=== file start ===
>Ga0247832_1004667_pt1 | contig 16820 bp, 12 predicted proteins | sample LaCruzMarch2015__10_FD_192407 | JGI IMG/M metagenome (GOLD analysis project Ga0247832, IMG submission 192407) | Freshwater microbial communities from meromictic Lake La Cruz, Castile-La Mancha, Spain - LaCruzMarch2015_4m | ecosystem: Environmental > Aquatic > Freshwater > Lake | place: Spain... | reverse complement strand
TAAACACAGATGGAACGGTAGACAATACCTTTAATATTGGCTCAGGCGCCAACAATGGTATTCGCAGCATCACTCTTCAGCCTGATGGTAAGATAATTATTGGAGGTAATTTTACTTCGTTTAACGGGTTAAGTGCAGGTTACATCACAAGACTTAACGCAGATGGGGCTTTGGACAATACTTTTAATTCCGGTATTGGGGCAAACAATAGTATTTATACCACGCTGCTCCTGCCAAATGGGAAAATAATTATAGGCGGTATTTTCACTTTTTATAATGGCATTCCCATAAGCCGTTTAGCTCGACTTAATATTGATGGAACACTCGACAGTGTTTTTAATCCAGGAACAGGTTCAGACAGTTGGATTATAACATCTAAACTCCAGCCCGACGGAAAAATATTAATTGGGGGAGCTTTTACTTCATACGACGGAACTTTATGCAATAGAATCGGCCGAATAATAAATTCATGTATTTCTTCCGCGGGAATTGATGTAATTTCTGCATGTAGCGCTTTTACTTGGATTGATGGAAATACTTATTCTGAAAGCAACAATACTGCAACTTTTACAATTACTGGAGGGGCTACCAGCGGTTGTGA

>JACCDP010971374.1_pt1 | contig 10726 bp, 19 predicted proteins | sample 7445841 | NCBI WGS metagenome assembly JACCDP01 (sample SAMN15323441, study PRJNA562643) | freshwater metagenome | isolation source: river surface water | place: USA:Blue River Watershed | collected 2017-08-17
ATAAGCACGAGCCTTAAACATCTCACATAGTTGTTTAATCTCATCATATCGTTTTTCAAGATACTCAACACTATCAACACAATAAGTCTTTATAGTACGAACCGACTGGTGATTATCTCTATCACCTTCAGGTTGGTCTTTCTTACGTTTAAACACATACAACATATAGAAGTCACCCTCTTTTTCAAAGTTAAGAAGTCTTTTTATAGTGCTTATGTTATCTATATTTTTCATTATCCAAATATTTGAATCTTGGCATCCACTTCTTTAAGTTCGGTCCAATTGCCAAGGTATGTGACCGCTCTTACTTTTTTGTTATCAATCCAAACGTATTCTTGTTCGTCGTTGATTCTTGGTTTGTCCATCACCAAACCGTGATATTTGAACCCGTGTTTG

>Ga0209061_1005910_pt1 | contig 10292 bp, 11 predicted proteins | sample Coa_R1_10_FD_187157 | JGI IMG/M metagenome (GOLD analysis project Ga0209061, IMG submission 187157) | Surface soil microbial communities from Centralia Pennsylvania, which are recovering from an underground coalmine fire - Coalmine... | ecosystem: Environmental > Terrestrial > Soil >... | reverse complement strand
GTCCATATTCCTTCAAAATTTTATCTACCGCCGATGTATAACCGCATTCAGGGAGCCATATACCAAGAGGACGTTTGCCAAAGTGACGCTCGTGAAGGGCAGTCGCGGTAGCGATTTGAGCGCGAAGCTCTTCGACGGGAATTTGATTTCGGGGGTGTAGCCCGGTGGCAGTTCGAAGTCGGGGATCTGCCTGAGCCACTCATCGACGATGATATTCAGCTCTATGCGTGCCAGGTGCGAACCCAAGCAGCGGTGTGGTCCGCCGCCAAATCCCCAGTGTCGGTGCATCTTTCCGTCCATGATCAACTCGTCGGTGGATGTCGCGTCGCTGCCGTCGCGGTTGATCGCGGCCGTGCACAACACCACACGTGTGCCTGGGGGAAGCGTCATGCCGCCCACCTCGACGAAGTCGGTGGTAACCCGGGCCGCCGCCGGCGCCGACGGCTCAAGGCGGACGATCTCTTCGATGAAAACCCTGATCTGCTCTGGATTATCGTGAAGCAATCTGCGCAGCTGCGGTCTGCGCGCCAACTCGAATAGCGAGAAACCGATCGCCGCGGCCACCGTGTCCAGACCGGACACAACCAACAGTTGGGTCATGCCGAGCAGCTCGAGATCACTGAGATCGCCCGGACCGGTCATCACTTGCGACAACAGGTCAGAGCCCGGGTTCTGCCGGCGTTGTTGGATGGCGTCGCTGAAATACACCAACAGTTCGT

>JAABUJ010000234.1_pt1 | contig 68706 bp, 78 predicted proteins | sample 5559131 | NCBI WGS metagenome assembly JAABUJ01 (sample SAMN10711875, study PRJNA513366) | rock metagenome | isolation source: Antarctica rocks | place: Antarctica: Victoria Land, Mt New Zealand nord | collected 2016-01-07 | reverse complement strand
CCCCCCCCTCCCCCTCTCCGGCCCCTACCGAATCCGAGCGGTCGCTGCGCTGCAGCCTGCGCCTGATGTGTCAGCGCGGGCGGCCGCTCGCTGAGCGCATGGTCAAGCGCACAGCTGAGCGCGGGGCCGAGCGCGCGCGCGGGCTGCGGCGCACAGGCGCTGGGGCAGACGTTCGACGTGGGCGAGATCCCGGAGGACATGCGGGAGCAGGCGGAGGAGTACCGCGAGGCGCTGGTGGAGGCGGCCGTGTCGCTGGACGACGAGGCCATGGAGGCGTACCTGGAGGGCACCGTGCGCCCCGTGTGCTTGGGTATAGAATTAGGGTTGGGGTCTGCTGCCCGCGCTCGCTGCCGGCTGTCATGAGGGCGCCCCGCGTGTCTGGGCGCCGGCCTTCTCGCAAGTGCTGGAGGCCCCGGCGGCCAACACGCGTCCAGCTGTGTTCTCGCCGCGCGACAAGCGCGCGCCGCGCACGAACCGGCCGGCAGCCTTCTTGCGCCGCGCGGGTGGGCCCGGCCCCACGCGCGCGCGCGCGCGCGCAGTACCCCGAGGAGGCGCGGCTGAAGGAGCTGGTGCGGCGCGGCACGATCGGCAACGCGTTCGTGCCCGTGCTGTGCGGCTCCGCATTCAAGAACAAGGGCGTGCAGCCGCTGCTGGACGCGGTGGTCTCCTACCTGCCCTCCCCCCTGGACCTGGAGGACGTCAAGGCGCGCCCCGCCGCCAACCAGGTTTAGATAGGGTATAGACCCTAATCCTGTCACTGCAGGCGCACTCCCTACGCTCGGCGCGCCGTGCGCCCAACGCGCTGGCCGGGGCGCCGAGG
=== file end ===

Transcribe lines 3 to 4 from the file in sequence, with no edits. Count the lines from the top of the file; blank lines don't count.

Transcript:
>JACCDP010971374.1_pt1 | contig 10726 bp, 19 predicted proteins | sample 7445841 | NCBI WGS metagenome assembly JACCDP01 (sample SAMN15323441, study PRJNA562643) | freshwater metagenome | isolation source: river surface water | place: USA:Blue River Watershed | collected 2017-08-17
ATAAGCACGAGCCTTAAACATCTCACATAGTTGTTTAATCTCATCATATCGTTTTTCAAGATACTCAACACTATCAACACAATAAGTCTTTATAGTACGAACCGACTGGTGATTATCTCTATCACCTTCAGGTTGGTCTTTCTTACGTTTAAACACATACAACATATAGAAGTCACCCTCTTTTTCAAAGTTAAGAAGTCTTTTTATAGTGCTTATGTTATCTATATTTTTCATTATCCAAATATTTGAATCTTGGCATCCACTTCTTTAAGTTCGGTCCAATTGCCAAGGTATGTGACCGCTCTTACTTTTTTGTTATCAATCCAAACGTATTCTTGTTCGTCGTTGATTCTTGGTTTGTCCATCACCAAACCGTGATATTTGAACCCGTGTTTG